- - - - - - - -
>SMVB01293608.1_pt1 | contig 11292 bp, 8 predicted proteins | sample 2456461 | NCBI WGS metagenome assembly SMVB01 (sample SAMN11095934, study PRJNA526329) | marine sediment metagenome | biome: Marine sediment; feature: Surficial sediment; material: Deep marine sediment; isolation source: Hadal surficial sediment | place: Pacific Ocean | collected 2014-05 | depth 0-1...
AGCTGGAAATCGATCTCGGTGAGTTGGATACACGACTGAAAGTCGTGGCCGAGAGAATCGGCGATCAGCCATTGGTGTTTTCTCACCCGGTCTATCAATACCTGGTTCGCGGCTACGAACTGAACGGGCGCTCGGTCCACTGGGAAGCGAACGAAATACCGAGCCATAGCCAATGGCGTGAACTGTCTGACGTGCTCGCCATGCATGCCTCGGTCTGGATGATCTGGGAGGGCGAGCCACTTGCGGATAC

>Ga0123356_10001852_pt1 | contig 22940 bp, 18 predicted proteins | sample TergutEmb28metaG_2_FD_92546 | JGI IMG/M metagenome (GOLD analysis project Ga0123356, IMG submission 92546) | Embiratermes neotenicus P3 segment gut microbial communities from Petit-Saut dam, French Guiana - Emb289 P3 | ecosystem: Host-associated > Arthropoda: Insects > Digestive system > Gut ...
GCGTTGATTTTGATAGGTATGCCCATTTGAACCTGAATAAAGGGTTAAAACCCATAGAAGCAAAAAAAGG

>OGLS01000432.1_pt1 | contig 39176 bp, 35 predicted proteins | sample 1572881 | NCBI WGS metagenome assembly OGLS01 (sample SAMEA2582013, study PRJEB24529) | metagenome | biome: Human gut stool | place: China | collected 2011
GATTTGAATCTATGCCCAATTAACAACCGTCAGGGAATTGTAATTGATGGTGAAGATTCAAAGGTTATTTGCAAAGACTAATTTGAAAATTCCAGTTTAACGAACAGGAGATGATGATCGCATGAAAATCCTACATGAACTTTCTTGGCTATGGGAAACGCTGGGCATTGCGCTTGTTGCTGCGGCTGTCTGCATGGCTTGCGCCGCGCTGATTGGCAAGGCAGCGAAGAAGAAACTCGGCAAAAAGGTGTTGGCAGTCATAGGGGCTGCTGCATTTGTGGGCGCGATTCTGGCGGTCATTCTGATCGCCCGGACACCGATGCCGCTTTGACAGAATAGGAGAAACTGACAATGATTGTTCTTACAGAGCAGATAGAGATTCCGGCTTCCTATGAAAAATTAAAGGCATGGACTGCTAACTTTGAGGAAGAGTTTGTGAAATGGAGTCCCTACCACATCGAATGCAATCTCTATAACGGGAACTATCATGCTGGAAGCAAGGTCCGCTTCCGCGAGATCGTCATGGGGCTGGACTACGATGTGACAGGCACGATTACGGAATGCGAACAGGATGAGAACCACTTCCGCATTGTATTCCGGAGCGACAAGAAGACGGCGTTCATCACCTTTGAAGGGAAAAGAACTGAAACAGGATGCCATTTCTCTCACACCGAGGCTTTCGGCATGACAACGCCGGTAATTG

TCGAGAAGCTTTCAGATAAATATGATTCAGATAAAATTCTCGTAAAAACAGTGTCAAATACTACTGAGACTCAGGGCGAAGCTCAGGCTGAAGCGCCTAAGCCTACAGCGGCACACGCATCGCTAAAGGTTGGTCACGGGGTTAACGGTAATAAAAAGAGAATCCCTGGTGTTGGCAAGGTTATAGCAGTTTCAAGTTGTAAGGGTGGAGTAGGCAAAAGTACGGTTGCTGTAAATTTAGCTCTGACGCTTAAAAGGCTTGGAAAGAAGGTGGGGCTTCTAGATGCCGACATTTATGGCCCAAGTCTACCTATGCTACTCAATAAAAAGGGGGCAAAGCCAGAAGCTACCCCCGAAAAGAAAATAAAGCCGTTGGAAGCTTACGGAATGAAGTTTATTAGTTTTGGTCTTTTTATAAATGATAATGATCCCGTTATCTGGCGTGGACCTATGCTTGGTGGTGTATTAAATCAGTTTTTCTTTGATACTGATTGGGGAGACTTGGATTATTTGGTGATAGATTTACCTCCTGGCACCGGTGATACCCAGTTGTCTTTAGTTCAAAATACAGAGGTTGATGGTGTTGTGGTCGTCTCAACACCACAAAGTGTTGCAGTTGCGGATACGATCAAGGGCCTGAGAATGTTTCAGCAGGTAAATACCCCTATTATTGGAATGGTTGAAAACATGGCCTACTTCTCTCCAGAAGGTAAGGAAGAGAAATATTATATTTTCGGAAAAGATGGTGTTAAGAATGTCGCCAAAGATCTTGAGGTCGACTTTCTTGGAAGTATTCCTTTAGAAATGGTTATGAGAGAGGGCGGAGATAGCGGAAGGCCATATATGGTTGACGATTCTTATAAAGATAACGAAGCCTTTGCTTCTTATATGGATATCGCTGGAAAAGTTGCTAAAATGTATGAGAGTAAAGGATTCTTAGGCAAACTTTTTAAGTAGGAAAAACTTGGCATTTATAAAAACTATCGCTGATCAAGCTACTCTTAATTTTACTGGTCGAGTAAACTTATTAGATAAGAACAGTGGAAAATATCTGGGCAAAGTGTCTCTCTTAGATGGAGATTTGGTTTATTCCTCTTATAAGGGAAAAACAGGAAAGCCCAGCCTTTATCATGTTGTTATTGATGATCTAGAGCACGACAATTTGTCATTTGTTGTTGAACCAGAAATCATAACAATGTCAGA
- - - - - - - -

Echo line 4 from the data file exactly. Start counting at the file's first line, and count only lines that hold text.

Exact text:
GCGTTGATTTTGATAGGTATGCCCATTTGAACCTGAATAAAGGGTTAAAACCCATAGAAGCAAAAAAAGG